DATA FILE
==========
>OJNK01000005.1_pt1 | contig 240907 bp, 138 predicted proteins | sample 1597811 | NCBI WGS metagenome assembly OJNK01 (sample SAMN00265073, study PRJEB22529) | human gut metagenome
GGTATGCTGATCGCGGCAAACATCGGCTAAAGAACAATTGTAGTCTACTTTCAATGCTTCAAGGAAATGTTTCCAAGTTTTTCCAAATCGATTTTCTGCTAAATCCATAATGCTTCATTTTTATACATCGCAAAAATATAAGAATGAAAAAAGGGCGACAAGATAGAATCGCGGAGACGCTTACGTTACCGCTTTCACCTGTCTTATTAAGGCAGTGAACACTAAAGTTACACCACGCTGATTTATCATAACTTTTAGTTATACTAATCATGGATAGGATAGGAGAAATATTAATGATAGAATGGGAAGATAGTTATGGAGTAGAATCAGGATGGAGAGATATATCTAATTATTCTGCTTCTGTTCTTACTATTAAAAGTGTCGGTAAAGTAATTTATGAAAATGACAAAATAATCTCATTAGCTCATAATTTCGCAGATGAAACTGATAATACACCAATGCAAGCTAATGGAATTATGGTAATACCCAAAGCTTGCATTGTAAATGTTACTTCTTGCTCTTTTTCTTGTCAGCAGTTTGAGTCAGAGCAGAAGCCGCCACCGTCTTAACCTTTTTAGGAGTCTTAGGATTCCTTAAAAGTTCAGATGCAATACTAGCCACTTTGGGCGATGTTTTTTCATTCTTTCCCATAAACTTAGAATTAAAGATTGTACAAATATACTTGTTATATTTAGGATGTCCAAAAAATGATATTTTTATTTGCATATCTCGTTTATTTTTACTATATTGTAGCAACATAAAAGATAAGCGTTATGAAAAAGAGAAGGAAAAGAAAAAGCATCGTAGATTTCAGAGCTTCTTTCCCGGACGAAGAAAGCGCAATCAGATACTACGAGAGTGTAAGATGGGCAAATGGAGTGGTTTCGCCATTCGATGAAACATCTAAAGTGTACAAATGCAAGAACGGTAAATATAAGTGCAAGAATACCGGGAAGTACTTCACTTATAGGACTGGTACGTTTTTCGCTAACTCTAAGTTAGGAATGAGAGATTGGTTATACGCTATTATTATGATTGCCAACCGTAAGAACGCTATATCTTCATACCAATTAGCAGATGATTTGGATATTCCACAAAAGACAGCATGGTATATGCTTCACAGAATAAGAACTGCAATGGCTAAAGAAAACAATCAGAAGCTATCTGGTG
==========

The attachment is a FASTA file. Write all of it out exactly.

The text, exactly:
>OJNK01000005.1_pt1 | contig 240907 bp, 138 predicted proteins | sample 1597811 | NCBI WGS metagenome assembly OJNK01 (sample SAMN00265073, study PRJEB22529) | human gut metagenome
GGTATGCTGATCGCGGCAAACATCGGCTAAAGAACAATTGTAGTCTACTTTCAATGCTTCAAGGAAATGTTTCCAAGTTTTTCCAAATCGATTTTCTGCTAAATCCATAATGCTTCATTTTTATACATCGCAAAAATATAAGAATGAAAAAAGGGCGACAAGATAGAATCGCGGAGACGCTTACGTTACCGCTTTCACCTGTCTTATTAAGGCAGTGAACACTAAAGTTACACCACGCTGATTTATCATAACTTTTAGTTATACTAATCATGGATAGGATAGGAGAAATATTAATGATAGAATGGGAAGATAGTTATGGAGTAGAATCAGGATGGAGAGATATATCTAATTATTCTGCTTCTGTTCTTACTATTAAAAGTGTCGGTAAAGTAATTTATGAAAATGACAAAATAATCTCATTAGCTCATAATTTCGCAGATGAAACTGATAATACACCAATGCAAGCTAATGGAATTATGGTAATACCCAAAGCTTGCATTGTAAATGTTACTTCTTGCTCTTTTTCTTGTCAGCAGTTTGAGTCAGAGCAGAAGCCGCCACCGTCTTAACCTTTTTAGGAGTCTTAGGATTCCTTAAAAGTTCAGATGCAATACTAGCCACTTTGGGCGATGTTTTTTCATTCTTTCCCATAAACTTAGAATTAAAGATTGTACAAATATACTTGTTATATTTAGGATGTCCAAAAAATGATATTTTTATTTGCATATCTCGTTTATTTTTACTATATTGTAGCAACATAAAAGATAAGCGTTATGAAAAAGAGAAGGAAAAGAAAAAGCATCGTAGATTTCAGAGCTTCTTTCCCGGACGAAGAAAGCGCAATCAGATACTACGAGAGTGTAAGATGGGCAAATGGAGTGGTTTCGCCATTCGATGAAACATCTAAAGTGTACAAATGCAAGAACGGTAAATATAAGTGCAAGAATACCGGGAAGTACTTCACTTATAGGACTGGTACGTTTTTCGCTAACTCTAAGTTAGGAATGAGAGATTGGTTATACGCTATTATTATGATTGCCAACCGTAAGAACGCTATATCTTCATACCAATTAGCAGATGATTTGGATATTCCACAAAAGACAGCATGGTATATGCTTCACAGAATAAGAACTGCAATGGCTAAAGAAAACAATCAGAAGCTATCTGGTG